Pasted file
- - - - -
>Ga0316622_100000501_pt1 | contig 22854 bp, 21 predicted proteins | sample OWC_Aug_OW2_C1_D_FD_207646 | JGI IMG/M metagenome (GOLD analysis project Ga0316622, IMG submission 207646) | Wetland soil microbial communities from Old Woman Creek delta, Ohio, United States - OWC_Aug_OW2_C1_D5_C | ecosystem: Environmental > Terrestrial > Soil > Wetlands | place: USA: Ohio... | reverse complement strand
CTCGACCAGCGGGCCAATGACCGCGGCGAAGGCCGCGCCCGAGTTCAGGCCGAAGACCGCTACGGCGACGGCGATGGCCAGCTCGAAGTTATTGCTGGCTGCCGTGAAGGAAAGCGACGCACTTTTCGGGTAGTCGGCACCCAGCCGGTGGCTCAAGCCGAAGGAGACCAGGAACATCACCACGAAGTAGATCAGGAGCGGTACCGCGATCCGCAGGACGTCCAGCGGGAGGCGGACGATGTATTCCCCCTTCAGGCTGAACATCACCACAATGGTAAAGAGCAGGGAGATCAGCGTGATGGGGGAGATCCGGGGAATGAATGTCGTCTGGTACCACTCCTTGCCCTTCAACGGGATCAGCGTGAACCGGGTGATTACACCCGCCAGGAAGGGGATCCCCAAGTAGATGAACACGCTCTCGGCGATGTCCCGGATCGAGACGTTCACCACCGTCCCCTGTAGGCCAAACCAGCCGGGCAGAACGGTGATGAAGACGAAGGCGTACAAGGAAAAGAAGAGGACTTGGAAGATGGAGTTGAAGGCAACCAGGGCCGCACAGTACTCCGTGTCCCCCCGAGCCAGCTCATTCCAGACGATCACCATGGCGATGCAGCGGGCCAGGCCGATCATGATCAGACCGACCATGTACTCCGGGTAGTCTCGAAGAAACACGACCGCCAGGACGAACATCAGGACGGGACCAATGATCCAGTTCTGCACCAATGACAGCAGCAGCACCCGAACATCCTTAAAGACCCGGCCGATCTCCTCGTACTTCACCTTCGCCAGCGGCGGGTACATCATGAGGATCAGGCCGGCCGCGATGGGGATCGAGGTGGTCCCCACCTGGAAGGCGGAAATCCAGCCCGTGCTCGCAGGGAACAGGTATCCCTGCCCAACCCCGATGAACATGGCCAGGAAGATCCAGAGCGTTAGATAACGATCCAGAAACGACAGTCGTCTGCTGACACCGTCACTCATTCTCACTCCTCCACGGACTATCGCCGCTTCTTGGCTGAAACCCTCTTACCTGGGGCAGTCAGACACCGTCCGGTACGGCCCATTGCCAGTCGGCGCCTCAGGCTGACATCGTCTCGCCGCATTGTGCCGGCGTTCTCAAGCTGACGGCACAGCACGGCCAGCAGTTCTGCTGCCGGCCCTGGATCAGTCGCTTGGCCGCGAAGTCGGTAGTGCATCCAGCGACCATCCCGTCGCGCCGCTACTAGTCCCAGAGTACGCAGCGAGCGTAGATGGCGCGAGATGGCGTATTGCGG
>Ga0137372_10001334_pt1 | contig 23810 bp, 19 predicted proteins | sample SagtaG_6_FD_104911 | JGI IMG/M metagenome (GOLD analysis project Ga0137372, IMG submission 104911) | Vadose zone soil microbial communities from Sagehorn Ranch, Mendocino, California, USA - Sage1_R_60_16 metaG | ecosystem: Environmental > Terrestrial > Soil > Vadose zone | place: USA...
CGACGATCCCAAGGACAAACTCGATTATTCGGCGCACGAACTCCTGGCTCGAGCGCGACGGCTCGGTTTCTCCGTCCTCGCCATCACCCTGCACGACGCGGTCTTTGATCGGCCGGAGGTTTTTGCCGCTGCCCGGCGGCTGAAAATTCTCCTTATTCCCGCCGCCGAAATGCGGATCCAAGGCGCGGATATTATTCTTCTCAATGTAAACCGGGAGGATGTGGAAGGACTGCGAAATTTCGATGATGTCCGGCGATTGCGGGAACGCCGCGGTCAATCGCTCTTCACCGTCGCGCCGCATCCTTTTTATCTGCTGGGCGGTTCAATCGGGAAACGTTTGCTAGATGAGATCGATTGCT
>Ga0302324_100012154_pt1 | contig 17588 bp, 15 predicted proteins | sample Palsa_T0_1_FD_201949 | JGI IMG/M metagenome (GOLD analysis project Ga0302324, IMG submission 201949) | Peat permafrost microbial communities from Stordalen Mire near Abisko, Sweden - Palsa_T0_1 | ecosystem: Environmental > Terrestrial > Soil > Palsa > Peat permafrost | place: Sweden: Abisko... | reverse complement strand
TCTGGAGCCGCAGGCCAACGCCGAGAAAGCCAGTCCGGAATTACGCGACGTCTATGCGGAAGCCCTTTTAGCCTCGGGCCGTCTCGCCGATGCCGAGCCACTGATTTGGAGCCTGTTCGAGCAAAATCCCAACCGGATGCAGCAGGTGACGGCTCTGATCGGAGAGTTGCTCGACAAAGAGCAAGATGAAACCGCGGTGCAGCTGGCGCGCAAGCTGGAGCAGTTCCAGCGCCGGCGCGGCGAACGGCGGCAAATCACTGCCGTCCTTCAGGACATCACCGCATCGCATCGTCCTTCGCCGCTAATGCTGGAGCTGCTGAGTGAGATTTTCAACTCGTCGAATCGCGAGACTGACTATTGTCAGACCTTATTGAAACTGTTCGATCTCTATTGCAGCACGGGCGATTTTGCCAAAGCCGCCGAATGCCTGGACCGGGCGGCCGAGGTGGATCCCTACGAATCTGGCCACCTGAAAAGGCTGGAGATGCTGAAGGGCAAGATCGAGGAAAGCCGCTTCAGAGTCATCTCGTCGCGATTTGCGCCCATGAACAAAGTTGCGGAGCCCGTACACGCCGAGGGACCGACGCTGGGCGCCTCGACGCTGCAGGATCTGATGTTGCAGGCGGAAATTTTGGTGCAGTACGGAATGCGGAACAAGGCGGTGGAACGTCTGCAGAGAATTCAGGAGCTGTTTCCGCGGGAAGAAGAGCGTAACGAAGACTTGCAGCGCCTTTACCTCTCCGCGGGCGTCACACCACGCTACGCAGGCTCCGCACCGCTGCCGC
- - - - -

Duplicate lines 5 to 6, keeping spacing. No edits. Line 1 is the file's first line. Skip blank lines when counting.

>Ga0302324_100012154_pt1 | contig 17588 bp, 15 predicted proteins | sample Palsa_T0_1_FD_201949 | JGI IMG/M metagenome (GOLD analysis project Ga0302324, IMG submission 201949) | Peat permafrost microbial communities from Stordalen Mire near Abisko, Sweden - Palsa_T0_1 | ecosystem: Environmental > Terrestrial > Soil > Palsa > Peat permafrost | place: Sweden: Abisko... | reverse complement strand
TCTGGAGCCGCAGGCCAACGCCGAGAAAGCCAGTCCGGAATTACGCGACGTCTATGCGGAAGCCCTTTTAGCCTCGGGCCGTCTCGCCGATGCCGAGCCACTGATTTGGAGCCTGTTCGAGCAAAATCCCAACCGGATGCAGCAGGTGACGGCTCTGATCGGAGAGTTGCTCGACAAAGAGCAAGATGAAACCGCGGTGCAGCTGGCGCGCAAGCTGGAGCAGTTCCAGCGCCGGCGCGGCGAACGGCGGCAAATCACTGCCGTCCTTCAGGACATCACCGCATCGCATCGTCCTTCGCCGCTAATGCTGGAGCTGCTGAGTGAGATTTTCAACTCGTCGAATCGCGAGACTGACTATTGTCAGACCTTATTGAAACTGTTCGATCTCTATTGCAGCACGGGCGATTTTGCCAAAGCCGCCGAATGCCTGGACCGGGCGGCCGAGGTGGATCCCTACGAATCTGGCCACCTGAAAAGGCTGGAGATGCTGAAGGGCAAGATCGAGGAAAGCCGCTTCAGAGTCATCTCGTCGCGATTTGCGCCCATGAACAAAGTTGCGGAGCCCGTACACGCCGAGGGACCGACGCTGGGCGCCTCGACGCTGCAGGATCTGATGTTGCAGGCGGAAATTTTGGTGCAGTACGGAATGCGGAACAAGGCGGTGGAACGTCTGCAGAGAATTCAGGAGCTGTTTCCGCGGGAAGAAGAGCGTAACGAAGACTTGCAGCGCCTTTACCTCTCCGCGGGCGTCACACCACGCTACGCAGGCTCCGCACCGCTGCCGC